Special by the Metro East Sun Jan. 25, 2016, 5:21pm


Chicago Mayor Rahm Emanuel is calling on Illinois’ downstate and suburban taxpayers to bail out its financially beleaguered public school district. Yet an analysis of Illinois State Board of Education (ISBE) data shows Metro East property taxpayers are already subsidizing a Chicago school system that spends considerably more than their own.

Chicago spent $15,120 per student in 2014, or more than 36 of 38 school districts in Madison and St. Clair counties. And more than half of that money -- $7,560 (51 percent) -- came from state and federal subsidies.

Chicago property taxpayers currently pay for just 49 percent of Chicago’s public school spending.

Roxana District 1 spent $11,940 per student in 2014. Local taxpayers covered 84 percent of the bill, or $10,940.

Central School District 104 in O’Fallon and Pontiac-West Holliday District 105 in Fairview Heights each covered 80 percent of their own public school bill.

East Alton-Wood River District 14 spent $14,327 per student, according to the ISBE; 73 percent came from local taxpayers.

Belleville Township District 201 spent $11,574 per student; local taxpayers paid 69 percent of the total.

Edwardsville District 7 covered 78 percent -- and spent only $9,064 per-pupil. State funding to District 7 amounted to $1,523 per student.

Chicago received $5,141 per-student from the state in 2014.

Emanuel and Illinois House Speaker Michael Madigan (D-Chicago) are asking for another $1,250 per student, for a total of nearly $6,500 from the state. They have sought to justify the bailout, decrying the city’s school funding levels as “unfair” and “inequitable.”

Metro East School Districts Ranked by % Locally Funded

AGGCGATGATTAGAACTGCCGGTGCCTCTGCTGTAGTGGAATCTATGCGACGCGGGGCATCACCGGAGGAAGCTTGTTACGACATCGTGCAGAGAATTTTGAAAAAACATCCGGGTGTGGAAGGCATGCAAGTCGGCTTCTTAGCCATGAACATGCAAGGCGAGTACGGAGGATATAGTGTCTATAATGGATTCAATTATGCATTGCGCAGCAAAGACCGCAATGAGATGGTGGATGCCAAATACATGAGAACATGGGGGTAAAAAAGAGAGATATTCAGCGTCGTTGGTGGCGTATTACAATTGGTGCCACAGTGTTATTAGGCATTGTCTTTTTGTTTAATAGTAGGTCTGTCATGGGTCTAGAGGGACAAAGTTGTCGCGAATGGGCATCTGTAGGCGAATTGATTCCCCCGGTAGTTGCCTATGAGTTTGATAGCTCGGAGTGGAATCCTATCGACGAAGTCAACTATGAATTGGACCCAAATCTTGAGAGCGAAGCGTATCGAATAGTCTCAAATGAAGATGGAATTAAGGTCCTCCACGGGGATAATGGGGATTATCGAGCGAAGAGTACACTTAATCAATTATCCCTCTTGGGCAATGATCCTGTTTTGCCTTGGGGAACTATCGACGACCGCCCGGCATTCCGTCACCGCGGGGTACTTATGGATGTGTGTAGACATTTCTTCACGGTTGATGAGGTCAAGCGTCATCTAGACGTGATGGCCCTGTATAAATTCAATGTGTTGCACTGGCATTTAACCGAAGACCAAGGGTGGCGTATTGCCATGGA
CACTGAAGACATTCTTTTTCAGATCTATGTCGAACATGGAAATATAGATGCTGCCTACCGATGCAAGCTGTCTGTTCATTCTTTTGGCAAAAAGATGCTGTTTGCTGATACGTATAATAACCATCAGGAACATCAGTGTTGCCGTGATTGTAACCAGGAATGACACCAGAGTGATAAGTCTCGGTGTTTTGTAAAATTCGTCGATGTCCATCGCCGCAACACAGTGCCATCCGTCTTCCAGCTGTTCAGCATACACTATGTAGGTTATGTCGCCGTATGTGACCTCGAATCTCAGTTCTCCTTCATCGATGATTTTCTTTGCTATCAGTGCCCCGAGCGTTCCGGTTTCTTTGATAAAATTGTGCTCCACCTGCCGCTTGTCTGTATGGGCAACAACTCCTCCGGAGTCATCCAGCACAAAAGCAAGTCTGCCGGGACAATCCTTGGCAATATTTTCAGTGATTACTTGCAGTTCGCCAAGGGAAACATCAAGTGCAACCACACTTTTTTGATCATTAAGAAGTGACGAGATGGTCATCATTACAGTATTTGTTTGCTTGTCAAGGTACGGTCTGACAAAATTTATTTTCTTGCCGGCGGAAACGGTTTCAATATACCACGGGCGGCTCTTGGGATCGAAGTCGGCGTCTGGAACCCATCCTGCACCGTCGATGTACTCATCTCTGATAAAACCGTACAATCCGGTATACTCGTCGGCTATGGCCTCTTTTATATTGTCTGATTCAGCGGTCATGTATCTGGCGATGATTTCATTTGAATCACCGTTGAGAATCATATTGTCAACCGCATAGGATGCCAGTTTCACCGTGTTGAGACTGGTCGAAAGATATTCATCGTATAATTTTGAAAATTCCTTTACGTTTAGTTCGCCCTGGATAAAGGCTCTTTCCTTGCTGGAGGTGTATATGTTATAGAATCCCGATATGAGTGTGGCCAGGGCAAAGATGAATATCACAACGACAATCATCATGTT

District  Community % Local Funding Per Pupil Spending
 1 Roxana 1

 Roxana 84.1%  $11,940
 2 Pontiac-West Holliday 105

 Fairview Heights 80.1% $11,243
 3 Wolf Branch 113

 Swansea 80.0% $8,673 
 4 Central 104            

 O’Fallon  80.0% $9,750
 5 Edwardsville 7            

 Edwardsville 78.3% $9,064
 6 Millstadt 160            

 Millstadt 76.5% $9,363
 7 Freeburg 70            

 Freeburg 74.4% $7,669
 8 East Alton-Wood River 14

 East Alton 72.6%  $14,327
 9 Smithton 130          

 Smithton 69.0%   $8,117
 10 Belleville Twp. 201      

 Belleville 68.6% $11,574
 11 New Athens 60          

 New Athens 68.3% $9,384
 12 O’Fallon 90            

 O’Fallon 68.2% $8,316
 13 Harmony Emge 175          

 Belleville  66.1%  $10,227
 14 Lebanon 9          

 Lebanon 65.7%  $10,753
 15 Highland 5            

 Highland 65.1% $8,888
 16 Triad 2                

 Troy 64.1%  $8,698
 17 Whiteside 115            

 Belleville 63.0% $7,933
 18 Grant 110          

 Fairview Heights 62.5%  $10,173
 19 Shiloh Village 85            

 Shiloh 59.6% $8,520
 20 Wood River-Hartford 15        

  Wood River 56.6% $8,798
 21 Venice 3              

 Venice 54.8% $20,503
 22 Alton 11              

 Alton 54.0%  $10,981
 23 Collinsville 10            

 Collinsville 53.2% $9,881
 24 Signal Hill 181        

 Signal Hill 49.5%

 $9,605
 25 Belle Valley 119          

 Belleville 49.3% $9,669
 26 Chicago            

 Chicago 49.0% $15,120
 27 High Mount 116        

 Swansea 47.7% $8,955
 28 Granite City 9            

 Granite City 47.2% $10,287
 29 Belleville 118            

 Belleville 45.1% $10,284
 30 Marissa 40            

 Marissa 43.5% $10,036
 31 Bethalto 8            

 Bethalto 43.5% $9,943
 32 East Alton 13            

  East Alton 39.0% $9,659
 33 Dupo 196              

 Dupo 38.9% $8,846
 34 St. Libory 39            

 St. Libory 38.5% $7,092
 35 Mascoutah 19            

 Mascoutah 37.4% $10,209
 36 Brooklyn 188            

 Brooklyn 33.6% $15,270
 37 Madison 12            

 Madison 26.5% $13,117
 38 Cahokia 187            

 Cahokia 19.5% $14,722
 39 East St. Louis 189          

 East St. Louis 14.6% $13,198

Organizations in this Story

Illinois State Board of Education
100 N. 1st Street
Springfield, IL 62777

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